Schools could encourage more girls to take up sport by being more sympathetic to the image-conscious world that young women grow up in, Judy Murray has said.
Scotland’s best-known tennis coach – and Andy Murray’s mother – wants to see a radical revision of sports education in schools, supplementing established games lessons with more modern fitness activities in order to improve health levels among future generations.
“Physical education in schools needs to have options away from the traditional sports like netball, hockey, cross-country and so forth and look at things like Zumba and Pilates, the things that are trendy,” she told The Independent. “It’s all about getting women active and it doesn’t matter whether it’s a sport or some kind of fun activity if you start to enjoy exercise.”
She said schools should modify PE classes to address the fact that some girls were nervous about the impact of sport on their appearance.
“The whole thing of doing PE at school and getting sweaty and not being able to shower afterwards, straighten your hair and put your full make-up back on can be quite traumatic for many teenagers,” she said. “We have to recognise that and maybe PE becomes a double period so that there is time and even things like separate shower cubicles, because girls don’t like getting changed in front of other people.”
Ms Murray, 55, who is captain of Britain’s Fed Cup women’s team, added: “We always make sure we have the picture of us in our tracksuits but we also have team dresses because we realise that the whole image thing with girls and women now is so much bigger than it ever was before.”
Ms Murray, who, aside from having coached her sons Andy and Jamie to professional tennis success, is the daughter of former professional footballer Roy Erskine of Stirling Albion, said that for more women to take up sport it was important to raise the media profiles of the leading female athletes.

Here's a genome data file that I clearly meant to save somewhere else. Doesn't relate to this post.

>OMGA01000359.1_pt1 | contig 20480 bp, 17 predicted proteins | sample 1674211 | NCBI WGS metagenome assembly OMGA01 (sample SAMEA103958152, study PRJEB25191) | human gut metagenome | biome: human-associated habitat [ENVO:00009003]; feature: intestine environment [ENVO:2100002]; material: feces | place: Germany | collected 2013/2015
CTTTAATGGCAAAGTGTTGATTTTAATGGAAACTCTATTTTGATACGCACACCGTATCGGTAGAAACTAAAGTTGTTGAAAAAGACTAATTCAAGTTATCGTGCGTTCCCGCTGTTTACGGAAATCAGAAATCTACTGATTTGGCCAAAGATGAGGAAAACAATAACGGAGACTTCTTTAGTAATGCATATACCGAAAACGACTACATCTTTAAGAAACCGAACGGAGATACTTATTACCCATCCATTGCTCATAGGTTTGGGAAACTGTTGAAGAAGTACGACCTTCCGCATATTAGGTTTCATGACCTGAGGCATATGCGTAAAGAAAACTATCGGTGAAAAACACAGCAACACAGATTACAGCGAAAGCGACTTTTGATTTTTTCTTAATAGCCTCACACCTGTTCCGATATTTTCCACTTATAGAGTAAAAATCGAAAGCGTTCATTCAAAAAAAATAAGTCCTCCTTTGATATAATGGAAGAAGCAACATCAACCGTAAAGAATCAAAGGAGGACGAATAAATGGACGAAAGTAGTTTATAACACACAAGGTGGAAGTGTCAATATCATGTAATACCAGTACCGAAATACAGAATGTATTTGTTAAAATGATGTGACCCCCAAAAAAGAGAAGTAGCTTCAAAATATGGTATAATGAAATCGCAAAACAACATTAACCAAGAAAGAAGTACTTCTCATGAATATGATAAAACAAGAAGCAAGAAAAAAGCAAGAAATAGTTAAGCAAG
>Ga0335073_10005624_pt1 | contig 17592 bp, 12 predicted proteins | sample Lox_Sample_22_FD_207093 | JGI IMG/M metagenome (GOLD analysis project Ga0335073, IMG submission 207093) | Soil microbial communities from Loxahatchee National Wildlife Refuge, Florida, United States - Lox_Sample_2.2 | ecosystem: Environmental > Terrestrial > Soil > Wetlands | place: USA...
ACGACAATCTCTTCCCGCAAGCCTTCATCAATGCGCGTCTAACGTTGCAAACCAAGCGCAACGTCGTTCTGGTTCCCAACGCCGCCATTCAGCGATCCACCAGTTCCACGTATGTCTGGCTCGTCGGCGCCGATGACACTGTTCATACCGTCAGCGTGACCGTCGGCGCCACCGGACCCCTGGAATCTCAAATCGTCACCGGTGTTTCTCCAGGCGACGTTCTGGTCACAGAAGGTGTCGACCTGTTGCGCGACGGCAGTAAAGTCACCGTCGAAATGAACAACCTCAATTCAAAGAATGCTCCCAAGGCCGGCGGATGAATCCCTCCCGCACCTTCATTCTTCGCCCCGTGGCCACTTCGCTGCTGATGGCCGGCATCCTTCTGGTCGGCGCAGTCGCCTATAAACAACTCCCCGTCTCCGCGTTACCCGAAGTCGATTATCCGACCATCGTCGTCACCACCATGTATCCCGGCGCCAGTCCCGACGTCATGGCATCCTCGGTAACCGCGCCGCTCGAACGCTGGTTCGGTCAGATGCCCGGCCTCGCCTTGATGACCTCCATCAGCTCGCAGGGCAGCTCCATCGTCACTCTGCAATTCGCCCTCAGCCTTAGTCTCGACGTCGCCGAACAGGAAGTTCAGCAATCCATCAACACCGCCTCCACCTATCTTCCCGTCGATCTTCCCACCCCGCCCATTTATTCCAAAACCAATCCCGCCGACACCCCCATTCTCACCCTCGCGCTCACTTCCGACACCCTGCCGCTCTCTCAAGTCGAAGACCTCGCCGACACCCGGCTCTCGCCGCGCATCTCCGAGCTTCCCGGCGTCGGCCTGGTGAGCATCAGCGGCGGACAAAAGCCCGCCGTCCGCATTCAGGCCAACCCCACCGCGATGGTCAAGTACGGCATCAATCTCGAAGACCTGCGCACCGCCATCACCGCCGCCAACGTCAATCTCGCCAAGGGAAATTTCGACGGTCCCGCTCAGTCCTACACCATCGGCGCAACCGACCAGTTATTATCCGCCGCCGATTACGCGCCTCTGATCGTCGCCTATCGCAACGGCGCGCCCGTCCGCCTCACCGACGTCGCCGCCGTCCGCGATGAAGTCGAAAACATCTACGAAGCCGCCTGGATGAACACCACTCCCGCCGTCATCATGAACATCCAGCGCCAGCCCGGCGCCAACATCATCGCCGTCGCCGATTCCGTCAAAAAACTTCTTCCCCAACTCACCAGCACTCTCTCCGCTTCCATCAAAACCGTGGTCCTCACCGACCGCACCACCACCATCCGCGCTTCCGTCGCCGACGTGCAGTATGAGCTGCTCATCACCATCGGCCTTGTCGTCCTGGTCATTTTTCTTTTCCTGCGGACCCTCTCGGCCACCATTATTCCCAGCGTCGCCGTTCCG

“We need to get more girls active and we need to get more women into coaching, refereeing and decision-making positions within sports and I certainly would like to see more women’s sports in general on television. You can’t ‘be it’ if you don’t see it and we see a whole lot of men’s sport but nearly so much women’s sport,” she said. “I have always believed that, in women’s sport, it will be mainly women who will watch women.”
Women engage with media in different way to men, she claimed, calling for greater coverage of female athletes in women’s magazines and in the features pages of newspapers. “Women are not so likely to go to the back pages and be interested in whether [Scottish golfer] Catriona Matthew shot a 65 or an 82. They are far more likely to be interested in how she copes with being a full-time golfer on the road with two young children and a husband who caddies for her.”
Ms Murray was a successful amateur tennis player who won 64 Scottish titles and represented Great Britain at the World Student Games before she turned to coaching. She has developed several initiatives to encourage more young women to take up tennis, including a scheme called Miss-Hits, a starter programme for girls aged between five and eight, and Tennis on the Road, which takes the sport into areas of Scotland where it is barely played.Reuse content